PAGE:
The picture above is the clock tower of the Old Post Office building at the corner of Pennsylvania Ave. and 12th Street in Washington, D.C. Calvin Cobb’s workshop is behind the clock faces – so in his shop, he says, time runs backward.
But in reality, time marches relentlessly forward, and for the Old Post Office, that means stepping into new life as a hotel. Donald Trump is in the midst of developing the former government building into a luxury hotel, slated to open in 2016. It certainly beats razing the 1899 Richardsonian Romanesque structure.
And I suppose Calvin would be pleased – presumably, there is actual woodworking going on inside the walls of his old workshop as workers ready the hotel space for visitors.
The building, designed by Willoughby J. Edbrooke, was D.C.’s main post office for only 15 years; in 1914, the postal service relocated to a larger building near Union Station. What then became known as the “old” Post office was saved during the 1920s/1930s redevelopment of Federal Triangle only because there weren’t enough funds to tear it down (or perhaps because enough people realized how politically inexpedient it would be to spend money razing a perfectly sound building in the midst of the Great Depression).
In the early 1970s, there was another attempt to tear it down, but it was quickly (in political time) squelched by an ardent group of preservationists; in 1973, the Old Post Office was added to the National Register of Historic Places. In the late ’70s and early ’80s, a multi-stage renovation project commenced that resulted in a mix of federal office space and three retail levels (and eventual addition of an annex).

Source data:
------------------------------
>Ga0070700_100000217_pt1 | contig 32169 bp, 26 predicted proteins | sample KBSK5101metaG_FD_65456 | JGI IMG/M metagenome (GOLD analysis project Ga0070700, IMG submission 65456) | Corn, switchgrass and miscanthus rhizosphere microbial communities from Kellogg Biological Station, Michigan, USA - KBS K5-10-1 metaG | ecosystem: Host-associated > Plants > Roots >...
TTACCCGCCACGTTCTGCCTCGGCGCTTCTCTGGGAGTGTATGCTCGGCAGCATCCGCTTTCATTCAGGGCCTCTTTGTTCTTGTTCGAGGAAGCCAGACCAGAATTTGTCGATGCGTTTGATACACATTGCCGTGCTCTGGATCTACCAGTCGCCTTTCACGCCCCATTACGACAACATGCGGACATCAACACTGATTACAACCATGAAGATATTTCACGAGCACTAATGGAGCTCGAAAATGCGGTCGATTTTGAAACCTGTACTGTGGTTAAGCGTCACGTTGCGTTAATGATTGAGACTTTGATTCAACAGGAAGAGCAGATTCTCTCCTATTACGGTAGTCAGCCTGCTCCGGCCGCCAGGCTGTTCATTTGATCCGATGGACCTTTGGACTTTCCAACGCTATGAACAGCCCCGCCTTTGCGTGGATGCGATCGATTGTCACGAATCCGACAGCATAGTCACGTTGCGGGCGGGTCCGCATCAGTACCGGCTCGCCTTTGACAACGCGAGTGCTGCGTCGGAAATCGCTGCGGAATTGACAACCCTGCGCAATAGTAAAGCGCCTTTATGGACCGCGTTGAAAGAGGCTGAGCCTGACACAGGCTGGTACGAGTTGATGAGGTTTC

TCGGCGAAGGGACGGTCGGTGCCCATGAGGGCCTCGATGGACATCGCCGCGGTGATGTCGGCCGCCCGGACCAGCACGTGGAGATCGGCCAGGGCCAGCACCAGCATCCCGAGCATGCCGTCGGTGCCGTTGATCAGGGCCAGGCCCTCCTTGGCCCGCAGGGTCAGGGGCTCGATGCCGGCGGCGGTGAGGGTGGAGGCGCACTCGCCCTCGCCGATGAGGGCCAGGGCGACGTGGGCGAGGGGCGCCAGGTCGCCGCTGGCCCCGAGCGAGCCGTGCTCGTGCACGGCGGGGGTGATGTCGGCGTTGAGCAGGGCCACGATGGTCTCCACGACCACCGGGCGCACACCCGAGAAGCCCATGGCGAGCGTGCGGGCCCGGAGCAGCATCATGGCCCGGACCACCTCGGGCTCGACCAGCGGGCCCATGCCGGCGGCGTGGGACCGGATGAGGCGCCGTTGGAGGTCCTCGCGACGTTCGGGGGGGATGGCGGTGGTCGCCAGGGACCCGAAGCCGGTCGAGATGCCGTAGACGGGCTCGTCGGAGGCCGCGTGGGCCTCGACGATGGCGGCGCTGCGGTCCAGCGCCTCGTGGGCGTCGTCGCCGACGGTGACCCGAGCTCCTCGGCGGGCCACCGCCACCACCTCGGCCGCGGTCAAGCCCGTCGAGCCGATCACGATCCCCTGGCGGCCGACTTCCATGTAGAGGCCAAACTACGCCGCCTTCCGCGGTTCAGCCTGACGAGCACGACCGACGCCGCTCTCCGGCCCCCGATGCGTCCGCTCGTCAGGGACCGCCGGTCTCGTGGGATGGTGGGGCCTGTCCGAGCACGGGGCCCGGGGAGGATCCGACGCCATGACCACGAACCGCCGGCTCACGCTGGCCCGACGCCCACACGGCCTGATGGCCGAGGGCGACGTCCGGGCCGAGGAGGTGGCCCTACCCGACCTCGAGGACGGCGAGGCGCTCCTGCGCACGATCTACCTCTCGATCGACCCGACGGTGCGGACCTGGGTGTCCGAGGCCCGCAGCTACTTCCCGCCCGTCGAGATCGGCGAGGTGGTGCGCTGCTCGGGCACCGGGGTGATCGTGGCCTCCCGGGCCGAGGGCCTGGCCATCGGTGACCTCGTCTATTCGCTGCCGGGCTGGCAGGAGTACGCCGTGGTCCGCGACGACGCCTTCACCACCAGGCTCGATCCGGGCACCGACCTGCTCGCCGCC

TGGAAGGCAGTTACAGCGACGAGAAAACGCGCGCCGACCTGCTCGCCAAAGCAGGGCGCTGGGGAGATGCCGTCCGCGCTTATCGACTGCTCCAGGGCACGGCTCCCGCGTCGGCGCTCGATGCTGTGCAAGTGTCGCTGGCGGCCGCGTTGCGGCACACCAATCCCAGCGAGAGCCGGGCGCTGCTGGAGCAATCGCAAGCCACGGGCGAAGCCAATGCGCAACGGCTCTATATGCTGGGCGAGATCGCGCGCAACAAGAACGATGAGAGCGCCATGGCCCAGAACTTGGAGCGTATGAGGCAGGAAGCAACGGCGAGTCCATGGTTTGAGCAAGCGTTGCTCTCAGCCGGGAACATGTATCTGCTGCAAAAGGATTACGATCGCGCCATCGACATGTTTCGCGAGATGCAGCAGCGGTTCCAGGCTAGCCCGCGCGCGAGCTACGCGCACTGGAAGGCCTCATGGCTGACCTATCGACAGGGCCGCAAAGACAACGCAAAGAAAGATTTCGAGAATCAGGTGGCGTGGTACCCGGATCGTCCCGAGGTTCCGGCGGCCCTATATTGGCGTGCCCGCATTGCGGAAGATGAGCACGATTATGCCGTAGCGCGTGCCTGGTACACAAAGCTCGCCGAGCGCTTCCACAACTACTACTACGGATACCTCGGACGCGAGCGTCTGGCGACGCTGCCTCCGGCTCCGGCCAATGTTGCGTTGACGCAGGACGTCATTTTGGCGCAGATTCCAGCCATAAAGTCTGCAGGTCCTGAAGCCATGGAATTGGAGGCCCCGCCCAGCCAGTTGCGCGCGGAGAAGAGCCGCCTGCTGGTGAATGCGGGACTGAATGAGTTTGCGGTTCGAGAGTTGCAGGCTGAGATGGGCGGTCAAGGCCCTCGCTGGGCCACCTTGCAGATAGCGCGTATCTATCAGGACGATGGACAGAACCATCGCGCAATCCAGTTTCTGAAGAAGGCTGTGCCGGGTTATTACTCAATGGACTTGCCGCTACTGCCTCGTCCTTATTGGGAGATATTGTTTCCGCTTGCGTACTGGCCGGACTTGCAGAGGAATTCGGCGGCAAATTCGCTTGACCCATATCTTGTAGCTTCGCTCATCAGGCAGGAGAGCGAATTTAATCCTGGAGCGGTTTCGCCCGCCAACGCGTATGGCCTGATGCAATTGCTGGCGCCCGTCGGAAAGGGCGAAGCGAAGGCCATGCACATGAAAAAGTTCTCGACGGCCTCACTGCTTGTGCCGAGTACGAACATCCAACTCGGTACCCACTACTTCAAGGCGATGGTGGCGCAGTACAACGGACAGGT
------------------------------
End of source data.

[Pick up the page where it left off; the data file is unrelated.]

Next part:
But it wasn’t successful. By 2000, the vacancy rate on the retail space was 80 percent, the annex was closed and there was no income.
Since then, there have been several efforts to renovate the space, including the “Old Post Office Building Redevelopment Act of 2008” (H.R. 5001), which eventually led to movement (following a lot of maneuvering by various agencies including the General Services Administration (GSA)…which is too complicated to boil down into just a few sentences).
In early 2012, the GSA announced it has chosen the Trump Organization as the potential redeveloper for plans that included a conference center, restaurants and 250+ hotel rooms, as well as a small museum dedicated to the history of the building, and the agreement to preserve the historic integrity of the building. And the National Park Service retains control over the clock tower and observation deck.
So if all goes according to plan, you’ll be able to visit Calvin’s workshop when the space reopens – whether or not you can afford the room rates.
But you’ll be able to read “Calvin Cobb: Radio Woodworker! A Novel with Measured Drawings” well before the Old Post Office Building is once again open to the public.
We’re 99 percent there, and will have everything off to the printer within three weeks. Linda Watts is making the final corrections to the measured drawings and finishing up design work on the end papers. Illustrator Jode Thompson is putting the finishing touches on the drawing that will become the dust jacket, Roy is working on copy for the back of the dust jacket, and Chris and I are writing copy for the dust-jacket flaps.
By tomorrow evening, I should be able to export a soup-to-nuts PDF of the project for final review, then it’s off to the printer and then to you.
— Megan Fitzpatrick